Windows 8 is now well into the market. Tablets, laptops, and desktops have been shipping for a few months with Windows 8 installed. Many of these have 64 bit versions of the operating system. Don’t get me wrong, this isn’t a bad thing. New technology with new features represents progress, and with the investment Microsoft is putting into designing easy to use and more productive user interfaces, we should see some performance improvement.
In Windows 8, the home screen has become more like a dashboard, and allows combinations of data and programs in a way that should (eventually) produce some increase in efficiency. We’ll have to wait until the current suite of software for Windows is rewritten in Metro style (the new name for a new Windows layout).
The point of this post isn’t to praise or complain about Windows 8. It’s to remind those who have ERP software that you need to be thinking about compatibility. This is a recurring theme on this blog. Software like MAS 500 (written in Visual Basic 6) or Sage Pro ERP (written in Visual Foxpro) will eventually (within the next few years) not run on the current version of Windows. Some companies are still trotting out the old version of Windows XP for compatibility, but even this will become a problem eventually.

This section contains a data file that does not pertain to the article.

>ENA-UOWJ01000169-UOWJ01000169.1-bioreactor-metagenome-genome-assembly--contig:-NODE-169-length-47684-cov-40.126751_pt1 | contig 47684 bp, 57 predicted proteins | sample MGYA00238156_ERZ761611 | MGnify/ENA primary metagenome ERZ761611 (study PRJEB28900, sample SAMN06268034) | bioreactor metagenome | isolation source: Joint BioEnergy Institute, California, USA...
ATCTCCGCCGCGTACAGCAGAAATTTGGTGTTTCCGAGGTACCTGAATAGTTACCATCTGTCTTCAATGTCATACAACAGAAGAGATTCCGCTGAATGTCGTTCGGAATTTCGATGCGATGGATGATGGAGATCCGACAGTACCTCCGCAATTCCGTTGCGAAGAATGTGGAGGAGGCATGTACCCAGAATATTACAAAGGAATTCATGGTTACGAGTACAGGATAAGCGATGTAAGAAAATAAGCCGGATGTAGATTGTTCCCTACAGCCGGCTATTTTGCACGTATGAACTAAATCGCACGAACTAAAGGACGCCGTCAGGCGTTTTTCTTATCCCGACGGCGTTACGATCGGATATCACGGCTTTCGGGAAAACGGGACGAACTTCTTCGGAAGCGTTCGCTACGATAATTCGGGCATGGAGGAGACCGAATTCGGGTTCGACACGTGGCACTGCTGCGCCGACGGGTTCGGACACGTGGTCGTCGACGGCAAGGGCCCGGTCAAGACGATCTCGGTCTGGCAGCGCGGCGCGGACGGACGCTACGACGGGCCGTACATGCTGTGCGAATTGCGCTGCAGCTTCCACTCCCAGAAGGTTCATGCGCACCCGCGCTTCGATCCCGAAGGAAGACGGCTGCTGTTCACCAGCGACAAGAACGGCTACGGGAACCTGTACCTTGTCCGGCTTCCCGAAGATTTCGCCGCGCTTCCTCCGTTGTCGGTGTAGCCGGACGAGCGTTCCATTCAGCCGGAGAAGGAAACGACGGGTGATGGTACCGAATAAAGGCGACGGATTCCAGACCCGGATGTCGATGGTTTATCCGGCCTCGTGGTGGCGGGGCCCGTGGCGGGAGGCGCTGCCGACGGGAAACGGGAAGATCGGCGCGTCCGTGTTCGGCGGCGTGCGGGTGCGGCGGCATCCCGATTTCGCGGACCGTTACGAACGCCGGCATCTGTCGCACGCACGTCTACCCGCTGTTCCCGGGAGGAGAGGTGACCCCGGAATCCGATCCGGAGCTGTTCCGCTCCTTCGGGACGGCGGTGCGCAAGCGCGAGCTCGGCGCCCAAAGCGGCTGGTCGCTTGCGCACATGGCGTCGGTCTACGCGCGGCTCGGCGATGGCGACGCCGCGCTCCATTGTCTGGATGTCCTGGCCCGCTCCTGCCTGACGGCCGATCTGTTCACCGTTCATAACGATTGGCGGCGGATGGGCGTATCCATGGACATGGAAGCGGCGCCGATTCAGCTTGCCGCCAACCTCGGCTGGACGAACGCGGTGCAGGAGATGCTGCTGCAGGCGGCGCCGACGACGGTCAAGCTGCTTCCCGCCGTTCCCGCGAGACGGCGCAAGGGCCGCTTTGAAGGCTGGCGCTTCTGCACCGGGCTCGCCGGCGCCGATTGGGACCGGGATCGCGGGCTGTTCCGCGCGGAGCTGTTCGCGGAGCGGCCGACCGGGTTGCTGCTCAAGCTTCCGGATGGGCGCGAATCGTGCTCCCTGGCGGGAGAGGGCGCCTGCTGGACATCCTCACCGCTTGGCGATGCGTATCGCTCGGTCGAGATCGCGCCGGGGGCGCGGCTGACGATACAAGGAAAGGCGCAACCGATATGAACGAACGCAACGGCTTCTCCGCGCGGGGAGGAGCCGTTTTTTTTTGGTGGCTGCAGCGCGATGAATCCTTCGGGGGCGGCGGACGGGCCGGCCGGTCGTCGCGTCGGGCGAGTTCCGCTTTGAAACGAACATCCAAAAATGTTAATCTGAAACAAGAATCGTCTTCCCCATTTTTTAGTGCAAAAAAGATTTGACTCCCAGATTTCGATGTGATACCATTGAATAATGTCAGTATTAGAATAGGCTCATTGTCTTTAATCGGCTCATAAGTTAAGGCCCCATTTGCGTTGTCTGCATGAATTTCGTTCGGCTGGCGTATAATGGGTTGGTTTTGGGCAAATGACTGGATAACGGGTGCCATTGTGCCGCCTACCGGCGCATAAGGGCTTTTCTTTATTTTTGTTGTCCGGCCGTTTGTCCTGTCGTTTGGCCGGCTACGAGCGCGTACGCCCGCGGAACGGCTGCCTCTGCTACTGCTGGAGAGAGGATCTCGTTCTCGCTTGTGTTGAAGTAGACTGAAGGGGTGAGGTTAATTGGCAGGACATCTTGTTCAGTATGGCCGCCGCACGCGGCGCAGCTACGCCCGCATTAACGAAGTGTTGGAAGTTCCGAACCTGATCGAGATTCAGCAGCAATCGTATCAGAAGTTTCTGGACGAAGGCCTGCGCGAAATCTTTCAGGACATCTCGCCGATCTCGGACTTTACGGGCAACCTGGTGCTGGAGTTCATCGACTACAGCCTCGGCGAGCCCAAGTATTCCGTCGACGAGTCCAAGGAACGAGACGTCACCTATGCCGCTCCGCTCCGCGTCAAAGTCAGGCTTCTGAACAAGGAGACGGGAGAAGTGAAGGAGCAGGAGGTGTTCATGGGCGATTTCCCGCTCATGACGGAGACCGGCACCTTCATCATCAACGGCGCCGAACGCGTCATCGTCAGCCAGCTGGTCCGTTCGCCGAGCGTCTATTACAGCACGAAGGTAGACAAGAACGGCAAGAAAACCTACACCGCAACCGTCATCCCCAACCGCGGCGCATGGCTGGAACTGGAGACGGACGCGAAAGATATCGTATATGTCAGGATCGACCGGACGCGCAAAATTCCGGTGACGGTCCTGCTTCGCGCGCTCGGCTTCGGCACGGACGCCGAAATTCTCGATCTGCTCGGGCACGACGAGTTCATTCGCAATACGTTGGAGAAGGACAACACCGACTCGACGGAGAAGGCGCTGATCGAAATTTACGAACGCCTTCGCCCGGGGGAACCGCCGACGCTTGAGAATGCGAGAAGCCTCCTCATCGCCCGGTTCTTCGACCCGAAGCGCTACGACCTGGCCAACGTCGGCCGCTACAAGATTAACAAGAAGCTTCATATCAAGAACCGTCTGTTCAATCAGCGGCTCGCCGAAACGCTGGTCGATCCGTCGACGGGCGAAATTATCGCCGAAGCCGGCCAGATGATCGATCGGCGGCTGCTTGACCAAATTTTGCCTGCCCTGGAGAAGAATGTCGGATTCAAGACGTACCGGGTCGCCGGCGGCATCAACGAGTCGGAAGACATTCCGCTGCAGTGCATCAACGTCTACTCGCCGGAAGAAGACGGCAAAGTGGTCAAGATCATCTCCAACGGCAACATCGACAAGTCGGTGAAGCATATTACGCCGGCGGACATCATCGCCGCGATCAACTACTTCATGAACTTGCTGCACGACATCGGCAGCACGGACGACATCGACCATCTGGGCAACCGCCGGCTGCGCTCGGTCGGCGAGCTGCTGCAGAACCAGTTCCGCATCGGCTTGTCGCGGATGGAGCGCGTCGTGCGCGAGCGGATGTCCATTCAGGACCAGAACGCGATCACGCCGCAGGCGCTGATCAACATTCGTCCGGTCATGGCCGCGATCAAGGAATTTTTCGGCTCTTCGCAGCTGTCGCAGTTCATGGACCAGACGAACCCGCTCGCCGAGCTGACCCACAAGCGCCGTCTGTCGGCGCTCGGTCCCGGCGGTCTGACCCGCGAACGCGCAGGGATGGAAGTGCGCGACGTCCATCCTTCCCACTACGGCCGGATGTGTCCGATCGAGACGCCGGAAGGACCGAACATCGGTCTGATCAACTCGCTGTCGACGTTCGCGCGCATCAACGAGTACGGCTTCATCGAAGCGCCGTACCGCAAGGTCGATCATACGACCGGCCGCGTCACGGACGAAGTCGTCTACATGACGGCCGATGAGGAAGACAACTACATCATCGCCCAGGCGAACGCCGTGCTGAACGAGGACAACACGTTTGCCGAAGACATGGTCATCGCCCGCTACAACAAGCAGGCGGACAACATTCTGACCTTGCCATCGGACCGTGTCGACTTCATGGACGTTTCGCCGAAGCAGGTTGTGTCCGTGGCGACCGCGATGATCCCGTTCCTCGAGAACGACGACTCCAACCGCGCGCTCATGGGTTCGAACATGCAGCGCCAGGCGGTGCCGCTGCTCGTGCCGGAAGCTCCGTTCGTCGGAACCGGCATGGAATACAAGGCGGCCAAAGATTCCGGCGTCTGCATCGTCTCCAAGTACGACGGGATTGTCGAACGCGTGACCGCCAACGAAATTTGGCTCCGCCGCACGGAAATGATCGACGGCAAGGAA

Some software that is on the market currently requires either Windows 7 or Windows 8 to run. Most of our clients still have at least one or two machines with XP. Some clients have many more XP machines; these are often to maintain compatibility with legacy software.
If you haven’t already, take time in the next few months to find out what software you have that won’t be compatible with Windows 8 (or Windows 7 if you’re still on XP). Determine what your costs will be to upgrade, or if you can replace the software with something else that’s either free or inexpensive.
Contact DGG if we can be of help.